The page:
Hello! Welcome to Case of the Day. I’m Dr. Croley and today we’re gonna discuss a sort of newer type of glaucoma procedure called canalaplasty. Had three patients come in today for their first post-operative day, that we did three of those procedures yesterday, and their pressures are doing very well, so we thought we’d discuss a little bit about this new procedure for glaucoma, or a newer procedure.
First, what is glaucoma. Glaucoma, in simple terms, in most cases means the eye pressure inside the eye is higher than normal, there are exceptions to that, and that higher pressure damages the nerve in the back of the eye which leads slowly overtime to loss of your vision. It doesn’t typically blur the vision until the late stages, and so it slowly steals pieces of your side vision where people don’t really notice this. So most people don’t know they have glaucoma unless they go to an eye doctor and find out that their pressure’s elevated, usually.
So what do we do about and how does glaucoma happen? What goes on? So there’s a process ciliary body that sits behind your iris or the blue or brown part of your eye. This part of the eye produces fluid. The fluid then goes in front of your lens, between the lens in your iris, goes to your pupil and fills up the space between the clear part in your iris, this anterior chamber and the fluid fills up the anterior chamber, and then flows over to the peripheral part and there’s a little meshwork, called Trabecular meshwork, the fluid flows there into what’s called Schlemm’s canal and this canal meshwork circles all the way around the eye. From Schlemm’s canal there are outlet channels that then spread out and then the fluid then drains into a vein into the veinous side of your blood system. There’s a constant flow in and a constant flow out and that’s usually maintained in the normal pressure of between 10 and 21.
In glaucoma, in most cases, this meshwork is obstructing the flow through the system. The fluid can’t get out so the pressure builds up.
Medications can be used to treat glaucoma. There’s laser treatment to this that can be used. We were doing, in most cases, the two or three cases we did yesterday, they were having cataract surgery so at the same time, while we were removing that cataract we did this canalaplasty because they were on maximum medical therapy and borderline control and so this gave them an opportunity to get better control maybe even without medications.
So what do we do with canalaplasty? How does that work? Typically speaking, with a typical glaucoma procedure, we’re making a flap on the white part of the eye dissected it in through the cornea, making a hole all the way in the eye and letting fluid filter out through this white part of the eye and there’s another coating called the conjunctiva, and then it flows in through there out to the underneath coating and it forms a little bubble on the top part underneath the lid, and so that’s how we lower the pressure by having it leak out through the eye into the outer coating underneath the conjunctiva.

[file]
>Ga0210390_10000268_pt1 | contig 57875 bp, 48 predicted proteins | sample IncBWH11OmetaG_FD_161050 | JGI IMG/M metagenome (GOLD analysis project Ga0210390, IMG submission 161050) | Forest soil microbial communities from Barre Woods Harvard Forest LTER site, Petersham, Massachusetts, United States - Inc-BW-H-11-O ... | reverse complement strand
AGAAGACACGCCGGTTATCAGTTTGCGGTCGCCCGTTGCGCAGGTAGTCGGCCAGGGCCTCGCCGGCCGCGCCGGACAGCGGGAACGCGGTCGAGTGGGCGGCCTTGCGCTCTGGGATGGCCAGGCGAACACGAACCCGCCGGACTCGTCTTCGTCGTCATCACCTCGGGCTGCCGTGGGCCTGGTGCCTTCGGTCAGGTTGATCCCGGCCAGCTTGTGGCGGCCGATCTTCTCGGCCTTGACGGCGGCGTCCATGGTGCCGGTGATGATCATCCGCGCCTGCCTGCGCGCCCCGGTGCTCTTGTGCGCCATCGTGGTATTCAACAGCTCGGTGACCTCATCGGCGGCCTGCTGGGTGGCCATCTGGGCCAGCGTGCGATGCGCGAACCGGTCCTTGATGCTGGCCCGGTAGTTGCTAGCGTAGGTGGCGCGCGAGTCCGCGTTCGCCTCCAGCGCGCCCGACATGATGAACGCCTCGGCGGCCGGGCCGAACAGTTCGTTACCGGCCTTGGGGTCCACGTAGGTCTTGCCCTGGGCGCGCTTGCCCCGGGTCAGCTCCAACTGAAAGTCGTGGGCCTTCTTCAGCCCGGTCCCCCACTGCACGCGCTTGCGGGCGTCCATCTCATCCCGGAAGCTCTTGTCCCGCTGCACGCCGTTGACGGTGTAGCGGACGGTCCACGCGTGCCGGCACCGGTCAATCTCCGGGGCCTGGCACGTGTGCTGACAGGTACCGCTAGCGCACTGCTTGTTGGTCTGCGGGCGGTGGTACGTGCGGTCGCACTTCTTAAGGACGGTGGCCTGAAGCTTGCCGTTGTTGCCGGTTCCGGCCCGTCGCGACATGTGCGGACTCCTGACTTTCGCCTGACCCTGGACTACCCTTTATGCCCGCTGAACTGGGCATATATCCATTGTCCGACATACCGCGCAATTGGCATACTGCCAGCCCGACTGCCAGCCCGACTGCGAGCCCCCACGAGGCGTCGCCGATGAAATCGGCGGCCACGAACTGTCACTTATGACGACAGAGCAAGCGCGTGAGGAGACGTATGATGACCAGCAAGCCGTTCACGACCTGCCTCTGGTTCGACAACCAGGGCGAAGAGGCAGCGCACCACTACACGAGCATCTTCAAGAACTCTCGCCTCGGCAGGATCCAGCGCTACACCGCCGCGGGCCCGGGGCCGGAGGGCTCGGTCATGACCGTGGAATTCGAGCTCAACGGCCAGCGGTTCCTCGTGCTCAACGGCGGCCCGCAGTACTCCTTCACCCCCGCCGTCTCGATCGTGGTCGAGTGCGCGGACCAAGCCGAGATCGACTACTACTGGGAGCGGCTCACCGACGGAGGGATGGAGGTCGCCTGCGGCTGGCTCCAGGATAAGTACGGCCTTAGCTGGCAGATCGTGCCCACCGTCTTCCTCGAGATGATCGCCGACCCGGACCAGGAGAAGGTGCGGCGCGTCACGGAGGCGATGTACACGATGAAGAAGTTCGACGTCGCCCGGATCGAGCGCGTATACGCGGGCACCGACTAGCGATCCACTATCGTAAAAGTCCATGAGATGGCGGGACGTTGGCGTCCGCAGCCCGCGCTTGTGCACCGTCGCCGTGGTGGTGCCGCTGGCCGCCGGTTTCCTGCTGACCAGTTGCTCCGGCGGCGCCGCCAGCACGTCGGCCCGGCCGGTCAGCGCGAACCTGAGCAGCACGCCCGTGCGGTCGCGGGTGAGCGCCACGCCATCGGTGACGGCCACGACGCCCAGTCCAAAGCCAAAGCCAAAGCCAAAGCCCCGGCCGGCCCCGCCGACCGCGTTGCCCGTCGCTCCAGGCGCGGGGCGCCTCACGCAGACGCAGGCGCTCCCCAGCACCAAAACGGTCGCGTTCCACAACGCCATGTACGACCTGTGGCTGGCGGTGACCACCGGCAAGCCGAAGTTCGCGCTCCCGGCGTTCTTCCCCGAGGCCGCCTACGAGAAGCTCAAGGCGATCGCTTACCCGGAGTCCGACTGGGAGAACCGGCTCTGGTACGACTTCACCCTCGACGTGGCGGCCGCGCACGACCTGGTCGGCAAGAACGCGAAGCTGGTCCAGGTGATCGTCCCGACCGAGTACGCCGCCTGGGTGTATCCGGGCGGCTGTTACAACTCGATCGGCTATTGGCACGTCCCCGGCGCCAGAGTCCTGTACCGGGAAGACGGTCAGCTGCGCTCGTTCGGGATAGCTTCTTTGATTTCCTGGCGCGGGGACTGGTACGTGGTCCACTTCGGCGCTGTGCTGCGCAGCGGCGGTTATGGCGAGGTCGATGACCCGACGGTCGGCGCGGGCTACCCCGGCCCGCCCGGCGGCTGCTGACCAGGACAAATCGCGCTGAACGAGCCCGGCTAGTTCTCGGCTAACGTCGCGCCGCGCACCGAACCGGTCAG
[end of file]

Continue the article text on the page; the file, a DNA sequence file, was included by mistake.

One of the disadvantages of that system, that procedure has been around a long time is in regular trabeculectomies, maybe 10 percent of people’s filter, that blab that little cyst forms an infection and they end up with severe infection in their eye. So canalaplasty gets around that because there’s no filtering blab.
What’s the difference about canalaplasty is that we make a flap or incision 400 microns deep through the outer white part up to the cornea, the clear part of the eye, and then inside that flap we make a smaller flap, and then we dissect this down, just above the underlying coating of the choroid so we’re just barely still in the white part and we go up and actually dissect in until we actually enter this canal.
So the dissection has been very precise, we enter to this canal, we open up a little section of the canal, and then what’s done is we have a very small 200-micron catheter that has a flashing beacon on the red light on the end. We pass this through the canal and run it all the way around the eye and we can watch it because the light is flashing because it goes around and then it comes back out to the other side.
So what’s done is we tie a 9-o-prowling suture to the end of the catheter and then we pull it back and pull the suture back around, all the way around and bring the suture out. So now we have two ends of the suture outside of the eye. And we then cut one little piece of the flap off, that’s to keep the outside flap still present. Then we tighten that suture down to stretch this canal open a little bit, and then tie it off. And then we then suture the flap back down so there’s no leaking of the fluid outside of the eye. What this does is open up this channel and these filler channels so the fluid can go through this normal pathway by just a more efficient manner.
So that’s some advantages of less complications versus the older type techniques. It lowers the pressure pretty significantly; we get a 30 something percent reduction in eye pressure from what it was before with this procedure and if we combine that with cataract surgery, something like 43 percent reduction after cataract surgery and a combined canalaplasty reduction of the intraocular pressure. So it’s a very successful procedure
I think, gradually overtime more and more doctors would be trying this because it does have an advantage of less complications compared to a shot or to a regular trabeculectomy. In certain cases, this is a good procedure to perform to control the pressure and glaucoma.
If you have any other questions you’d like to know about canalaplasty or other things about glaucoma, feel free to contact us through the website. We’ll be happy to try to answer your questions. If not, may God bless you with healthy eyes and great vision.